Subject:
number of permutations possible in a 100 x 100 binary matrix?
Category: Science > Math Asked by: baselnovoga List Price: $5.00 
Posted:
31 May 2006 12:53 PDT
Expires: 30 Jun 2006 12:53 PDT Question ID: 734129 
What is the number of permutations possible in a 100 x 100 binary matrix? 

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Subject:
Re: number of permutations possible in a 100 x 100 binary matrix?
From: philnjga on 31 May 2006 13:40 PDT 
2 to the power 10000 2^10000 
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Re: number of permutations possible in a 100 x 100 binary matrix?
From: kottekoega on 31 May 2006 15:53 PDT 
Are you asking for the number of possible values (2^10,000) or the number of possible ways to permute the matrix (10,000!)? The number of permutations is vastly larger than the number of unique values. 
Subject:
Re: number of permutations possible in a 100 x 100 binary matrix?
From: baselnovoga on 31 May 2006 16:45 PDT 
> Are you asking for the number of possible values (2^10,000) or the > number of possible ways to permute the matrix (10,000!)? The number of > permutations is vastly larger than the number of unique values. I think I'm asking about the number of possible unique values  if we were talking about a 1 x 2 binary matrix, the answer would be 4, i.e. (1 1) (0 1) (1 0) (0 0). 
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Re: number of permutations possible in a 100 x 100 binary matrix?
From: kottekoega on 31 May 2006 16:50 PDT 
The number is still astronomical 2^10,000 ~ 10^3,000 
Subject:
Re: number of permutations possible in a 100 x 100 binary matrix?
From: coolanakaraga on 01 Jun 2006 00:04 PDT 
It is simple. It is a binary 100*100 matrix. So number of elements are 100*100 = 10000. for each elemet we can take 2 values either 1 or 0. total number of ways for 10000 elements = 2*2*... 10000times = 2^10000 For more genral case, nxm xdigit matrix, number of diff matrices formed = x^(n*m) 
Subject:
Re: number of permutations possible in a 100 x 100 binary matrix?
From: yourehga on 09 Jun 2006 09:02 PDT 
If you are interested in the number of permutations also (original question, but different than the clarified one), it actually depends on the given matrix. The number of permutations of the entries (ie, number of different arrangements of the entries) depends on the number of entries in the matrix, in this case 10,000, and the number of 1's (from which we get the number of 0's, which is equal to 10,000 minus the number of 1's). As has been discussed, the number of ways to arrange 10,000 numbers is 10,000!, but this assumes all the numbers are distinct. However, since we are working in binary, some of the entries will be the same since we only allow 0's or 1's. (For example, the number of permutations of the matrix (1 0) is two, and the two possible permutations are the identity, (1 0), and switching the entries (0 1). Further, there is only one permutation of the matrix (1 1), which is the identity permutation  (1 1).) So if we are given a specific matrix (of 10,000 entries) and the number of 1's is X, then the number of permutations of that matrix is 10,000!  X! * (10,000X)! The 10,000! comes from treating every entry as distinct. However, since as mentioned above the entries are not actually distinct, we need the factors in the denominator. The X! accounts for the overcounting of the number of 1's (the number of ways to move around all those 1's in each of the "true" permutations), and the (10,000X)! accounts for the overcounting of 0's. If you want to consider a different sized binary matrix, just substitute the "10,000" in each part of the formula for the number of entries in the new matrix.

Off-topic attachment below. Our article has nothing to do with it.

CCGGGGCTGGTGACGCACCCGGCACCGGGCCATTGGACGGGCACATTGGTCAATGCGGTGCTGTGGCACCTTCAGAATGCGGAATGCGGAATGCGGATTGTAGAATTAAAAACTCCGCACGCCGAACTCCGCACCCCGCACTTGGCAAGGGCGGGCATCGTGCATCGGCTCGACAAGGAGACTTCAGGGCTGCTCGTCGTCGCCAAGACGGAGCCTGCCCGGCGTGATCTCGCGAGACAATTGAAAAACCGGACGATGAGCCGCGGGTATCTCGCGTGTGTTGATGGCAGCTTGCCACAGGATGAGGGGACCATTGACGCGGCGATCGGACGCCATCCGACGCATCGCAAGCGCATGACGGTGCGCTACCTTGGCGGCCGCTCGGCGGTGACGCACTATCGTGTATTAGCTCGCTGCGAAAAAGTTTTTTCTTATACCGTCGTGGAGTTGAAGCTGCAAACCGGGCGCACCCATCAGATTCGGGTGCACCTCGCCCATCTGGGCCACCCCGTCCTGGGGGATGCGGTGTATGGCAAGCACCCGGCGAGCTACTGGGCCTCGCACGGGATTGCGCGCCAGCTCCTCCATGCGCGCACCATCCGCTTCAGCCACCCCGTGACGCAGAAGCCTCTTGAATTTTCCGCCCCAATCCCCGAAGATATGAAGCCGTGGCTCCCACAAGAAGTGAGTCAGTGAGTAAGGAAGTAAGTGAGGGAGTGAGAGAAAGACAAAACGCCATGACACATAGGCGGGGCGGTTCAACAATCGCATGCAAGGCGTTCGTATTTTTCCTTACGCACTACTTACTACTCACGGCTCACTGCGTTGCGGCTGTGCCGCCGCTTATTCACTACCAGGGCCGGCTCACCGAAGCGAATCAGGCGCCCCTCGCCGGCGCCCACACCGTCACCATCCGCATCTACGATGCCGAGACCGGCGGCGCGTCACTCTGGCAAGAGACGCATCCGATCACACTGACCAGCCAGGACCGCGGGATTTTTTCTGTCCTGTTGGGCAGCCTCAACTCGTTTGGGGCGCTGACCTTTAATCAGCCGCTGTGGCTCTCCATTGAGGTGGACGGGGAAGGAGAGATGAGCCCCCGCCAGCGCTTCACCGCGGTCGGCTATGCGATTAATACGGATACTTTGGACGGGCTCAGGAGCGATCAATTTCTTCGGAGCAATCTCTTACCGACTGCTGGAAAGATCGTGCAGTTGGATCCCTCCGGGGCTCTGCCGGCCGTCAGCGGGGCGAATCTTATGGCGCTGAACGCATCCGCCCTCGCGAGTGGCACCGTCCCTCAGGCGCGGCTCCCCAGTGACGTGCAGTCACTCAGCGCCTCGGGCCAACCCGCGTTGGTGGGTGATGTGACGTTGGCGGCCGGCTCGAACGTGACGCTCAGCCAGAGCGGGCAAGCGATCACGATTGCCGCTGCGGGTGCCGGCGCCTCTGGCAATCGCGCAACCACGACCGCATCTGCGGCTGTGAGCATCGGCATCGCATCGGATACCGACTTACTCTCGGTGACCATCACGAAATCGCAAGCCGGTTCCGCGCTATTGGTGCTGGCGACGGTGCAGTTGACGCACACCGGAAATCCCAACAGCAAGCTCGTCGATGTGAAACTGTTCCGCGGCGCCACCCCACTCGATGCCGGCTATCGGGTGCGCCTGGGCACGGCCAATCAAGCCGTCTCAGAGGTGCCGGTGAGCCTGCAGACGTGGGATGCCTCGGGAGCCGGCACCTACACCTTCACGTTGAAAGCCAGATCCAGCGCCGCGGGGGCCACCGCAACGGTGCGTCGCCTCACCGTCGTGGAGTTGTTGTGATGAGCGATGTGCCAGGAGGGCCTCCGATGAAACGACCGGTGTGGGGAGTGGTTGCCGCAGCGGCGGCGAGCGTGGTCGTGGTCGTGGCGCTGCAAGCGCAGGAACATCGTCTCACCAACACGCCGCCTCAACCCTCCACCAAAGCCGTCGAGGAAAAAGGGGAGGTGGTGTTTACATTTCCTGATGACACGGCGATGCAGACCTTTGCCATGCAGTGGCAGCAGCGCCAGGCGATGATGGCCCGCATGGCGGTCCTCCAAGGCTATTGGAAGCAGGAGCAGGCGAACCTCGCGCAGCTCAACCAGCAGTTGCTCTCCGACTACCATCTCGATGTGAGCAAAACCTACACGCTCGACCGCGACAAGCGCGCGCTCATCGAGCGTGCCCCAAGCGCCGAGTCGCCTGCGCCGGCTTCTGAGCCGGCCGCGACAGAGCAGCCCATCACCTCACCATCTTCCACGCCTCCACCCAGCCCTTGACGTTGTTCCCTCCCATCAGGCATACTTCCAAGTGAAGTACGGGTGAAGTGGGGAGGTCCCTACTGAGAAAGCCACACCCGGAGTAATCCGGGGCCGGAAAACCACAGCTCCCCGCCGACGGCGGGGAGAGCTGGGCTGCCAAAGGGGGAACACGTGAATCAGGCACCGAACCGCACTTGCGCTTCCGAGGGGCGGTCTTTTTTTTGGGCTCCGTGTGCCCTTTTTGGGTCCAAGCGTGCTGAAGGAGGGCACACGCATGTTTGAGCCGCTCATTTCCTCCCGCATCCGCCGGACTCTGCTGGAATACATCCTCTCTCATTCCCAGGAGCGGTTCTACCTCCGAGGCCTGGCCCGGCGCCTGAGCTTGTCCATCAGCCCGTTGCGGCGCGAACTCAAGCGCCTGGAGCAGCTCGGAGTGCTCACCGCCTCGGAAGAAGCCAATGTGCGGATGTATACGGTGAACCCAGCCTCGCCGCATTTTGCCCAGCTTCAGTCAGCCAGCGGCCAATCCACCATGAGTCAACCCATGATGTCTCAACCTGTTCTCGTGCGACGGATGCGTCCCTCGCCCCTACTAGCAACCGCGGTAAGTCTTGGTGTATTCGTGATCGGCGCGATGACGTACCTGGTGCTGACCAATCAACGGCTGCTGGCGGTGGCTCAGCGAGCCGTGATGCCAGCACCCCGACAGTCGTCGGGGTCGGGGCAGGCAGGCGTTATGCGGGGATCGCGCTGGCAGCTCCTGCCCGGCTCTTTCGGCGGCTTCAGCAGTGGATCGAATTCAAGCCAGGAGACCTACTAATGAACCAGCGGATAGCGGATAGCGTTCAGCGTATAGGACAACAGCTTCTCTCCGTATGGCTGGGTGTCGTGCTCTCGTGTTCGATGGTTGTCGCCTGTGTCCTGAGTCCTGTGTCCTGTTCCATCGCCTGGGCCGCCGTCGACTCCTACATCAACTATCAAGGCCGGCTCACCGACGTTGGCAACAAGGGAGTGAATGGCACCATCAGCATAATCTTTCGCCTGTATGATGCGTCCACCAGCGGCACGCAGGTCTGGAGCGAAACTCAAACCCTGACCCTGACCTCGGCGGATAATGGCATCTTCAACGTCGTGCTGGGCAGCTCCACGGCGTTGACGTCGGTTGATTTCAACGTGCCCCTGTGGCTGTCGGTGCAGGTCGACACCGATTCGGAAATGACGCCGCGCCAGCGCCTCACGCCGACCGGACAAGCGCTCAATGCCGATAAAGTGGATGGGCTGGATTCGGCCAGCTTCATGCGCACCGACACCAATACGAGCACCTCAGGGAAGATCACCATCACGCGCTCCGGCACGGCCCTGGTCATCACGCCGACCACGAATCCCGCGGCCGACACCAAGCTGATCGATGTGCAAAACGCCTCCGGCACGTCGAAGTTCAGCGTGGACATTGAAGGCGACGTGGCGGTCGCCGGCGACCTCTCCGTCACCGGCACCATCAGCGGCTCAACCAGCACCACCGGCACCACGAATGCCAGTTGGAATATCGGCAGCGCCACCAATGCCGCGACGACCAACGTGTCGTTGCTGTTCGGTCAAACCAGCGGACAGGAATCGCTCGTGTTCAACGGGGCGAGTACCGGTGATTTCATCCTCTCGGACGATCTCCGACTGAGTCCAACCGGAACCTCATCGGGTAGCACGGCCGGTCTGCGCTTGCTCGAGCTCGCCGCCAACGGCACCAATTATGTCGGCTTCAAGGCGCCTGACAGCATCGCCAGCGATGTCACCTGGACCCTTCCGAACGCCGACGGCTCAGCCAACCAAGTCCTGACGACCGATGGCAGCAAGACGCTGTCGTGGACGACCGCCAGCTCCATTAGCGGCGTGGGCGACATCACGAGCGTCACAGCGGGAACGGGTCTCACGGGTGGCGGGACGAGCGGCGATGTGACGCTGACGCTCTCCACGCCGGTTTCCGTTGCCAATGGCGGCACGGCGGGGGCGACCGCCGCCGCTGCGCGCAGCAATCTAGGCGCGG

Subject:
Re: number of permutations possible in a 100 x 100 binary matrix?
From: kottekoega on 09 Jun 2006 18:23 PDT 
I'm not a mathematician so I may be using the terminology incorrectly, but I distinguish between the permutation and the result of that permutation. For this example, the permutation is a function that maps a 100x100 matrix into another 100x100 matrix with the same matrix elements, just rearranged. With this definition, the number of permutations does not depend on the whether the items are distinct, there are always 10000! different functions of this type. When the matrix elements are not all distinct (as must be the case for a binary matrix) the results of these permutations on any specific matrix will obvioously not all produce unique results. 
Subject:
Re: number of permutations possible in a 100 x 100 binary matrix?
From: activealexaokiga on 10 Jun 2006 12:21 PDT 
This is challenging for computer to understand. Well I think previous commentators got the gist of it. But my opinion adds possible repetition of digits. I think the matrix is identical when the elements repeat same number from different elements. Say there is 1,2,2 and that sequence counts as 1 then 1,2,2 (2's switched the order) is still sequence 1. What I am saying is that the problem is the permutation with restricted repetition. However the problem did not state which numbers exist in the matrix. Numbers may be integers and range [0,9], or may be they are integers [0,99] Assuming that the question deals with the set of integers [a,b] and let the number of same integers be expressed by colon braket :a: (just notation). So my suggested solution to the question is (100*100)!/{ PI_{k=a]^{b} (:k:)! }, where PI is the infinite product from a (the smallest integer among the set) to b (the largest integer among the set) The denominator will cancel out the duplicated integer with respect to the number of such integers. 
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